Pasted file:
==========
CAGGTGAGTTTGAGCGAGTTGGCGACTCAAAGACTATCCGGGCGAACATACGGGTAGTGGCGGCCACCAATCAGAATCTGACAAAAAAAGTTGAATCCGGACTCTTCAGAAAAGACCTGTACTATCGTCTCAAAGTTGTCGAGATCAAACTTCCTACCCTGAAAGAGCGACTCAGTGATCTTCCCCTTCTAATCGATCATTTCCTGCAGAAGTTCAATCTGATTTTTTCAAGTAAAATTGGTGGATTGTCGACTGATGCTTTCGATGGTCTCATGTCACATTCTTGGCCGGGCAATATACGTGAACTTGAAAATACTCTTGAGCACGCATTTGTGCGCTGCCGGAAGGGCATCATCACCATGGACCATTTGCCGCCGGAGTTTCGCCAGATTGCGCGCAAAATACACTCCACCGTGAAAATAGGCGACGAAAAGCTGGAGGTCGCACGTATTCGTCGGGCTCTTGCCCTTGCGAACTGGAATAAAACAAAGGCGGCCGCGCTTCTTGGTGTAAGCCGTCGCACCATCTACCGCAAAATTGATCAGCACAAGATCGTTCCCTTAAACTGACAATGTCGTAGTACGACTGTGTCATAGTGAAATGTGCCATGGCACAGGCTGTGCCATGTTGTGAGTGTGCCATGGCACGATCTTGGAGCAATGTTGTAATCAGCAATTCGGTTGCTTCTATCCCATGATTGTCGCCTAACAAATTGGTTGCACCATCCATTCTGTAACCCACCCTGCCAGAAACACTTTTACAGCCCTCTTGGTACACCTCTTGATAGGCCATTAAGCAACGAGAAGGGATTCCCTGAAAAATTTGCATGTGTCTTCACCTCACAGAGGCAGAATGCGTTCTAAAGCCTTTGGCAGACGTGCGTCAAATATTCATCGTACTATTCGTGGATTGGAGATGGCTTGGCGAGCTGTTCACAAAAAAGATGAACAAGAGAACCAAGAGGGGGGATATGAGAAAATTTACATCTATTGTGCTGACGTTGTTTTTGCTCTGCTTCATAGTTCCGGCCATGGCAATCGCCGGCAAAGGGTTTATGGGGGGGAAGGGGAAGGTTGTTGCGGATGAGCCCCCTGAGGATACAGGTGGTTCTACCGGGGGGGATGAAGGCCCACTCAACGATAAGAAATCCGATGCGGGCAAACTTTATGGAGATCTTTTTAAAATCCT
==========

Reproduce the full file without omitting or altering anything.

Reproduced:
CAGGTGAGTTTGAGCGAGTTGGCGACTCAAAGACTATCCGGGCGAACATACGGGTAGTGGCGGCCACCAATCAGAATCTGACAAAAAAAGTTGAATCCGGACTCTTCAGAAAAGACCTGTACTATCGTCTCAAAGTTGTCGAGATCAAACTTCCTACCCTGAAAGAGCGACTCAGTGATCTTCCCCTTCTAATCGATCATTTCCTGCAGAAGTTCAATCTGATTTTTTCAAGTAAAATTGGTGGATTGTCGACTGATGCTTTCGATGGTCTCATGTCACATTCTTGGCCGGGCAATATACGTGAACTTGAAAATACTCTTGAGCACGCATTTGTGCGCTGCCGGAAGGGCATCATCACCATGGACCATTTGCCGCCGGAGTTTCGCCAGATTGCGCGCAAAATACACTCCACCGTGAAAATAGGCGACGAAAAGCTGGAGGTCGCACGTATTCGTCGGGCTCTTGCCCTTGCGAACTGGAATAAAACAAAGGCGGCCGCGCTTCTTGGTGTAAGCCGTCGCACCATCTACCGCAAAATTGATCAGCACAAGATCGTTCCCTTAAACTGACAATGTCGTAGTACGACTGTGTCATAGTGAAATGTGCCATGGCACAGGCTGTGCCATGTTGTGAGTGTGCCATGGCACGATCTTGGAGCAATGTTGTAATCAGCAATTCGGTTGCTTCTATCCCATGATTGTCGCCTAACAAATTGGTTGCACCATCCATTCTGTAACCCACCCTGCCAGAAACACTTTTACAGCCCTCTTGGTACACCTCTTGATAGGCCATTAAGCAACGAGAAGGGATTCCCTGAAAAATTTGCATGTGTCTTCACCTCACAGAGGCAGAATGCGTTCTAAAGCCTTTGGCAGACGTGCGTCAAATATTCATCGTACTATTCGTGGATTGGAGATGGCTTGGCGAGCTGTTCACAAAAAAGATGAACAAGAGAACCAAGAGGGGGGATATGAGAAAATTTACATCTATTGTGCTGACGTTGTTTTTGCTCTGCTTCATAGTTCCGGCCATGGCAATCGCCGGCAAAGGGTTTATGGGGGGGAAGGGGAAGGTTGTTGCGGATGAGCCCCCTGAGGATACAGGTGGTTCTACCGGGGGGGATGAAGGCCCACTCAACGATAAGAAATCCGATGCGGGCAAACTTTATGGAGATCTTTTTAAAATCCT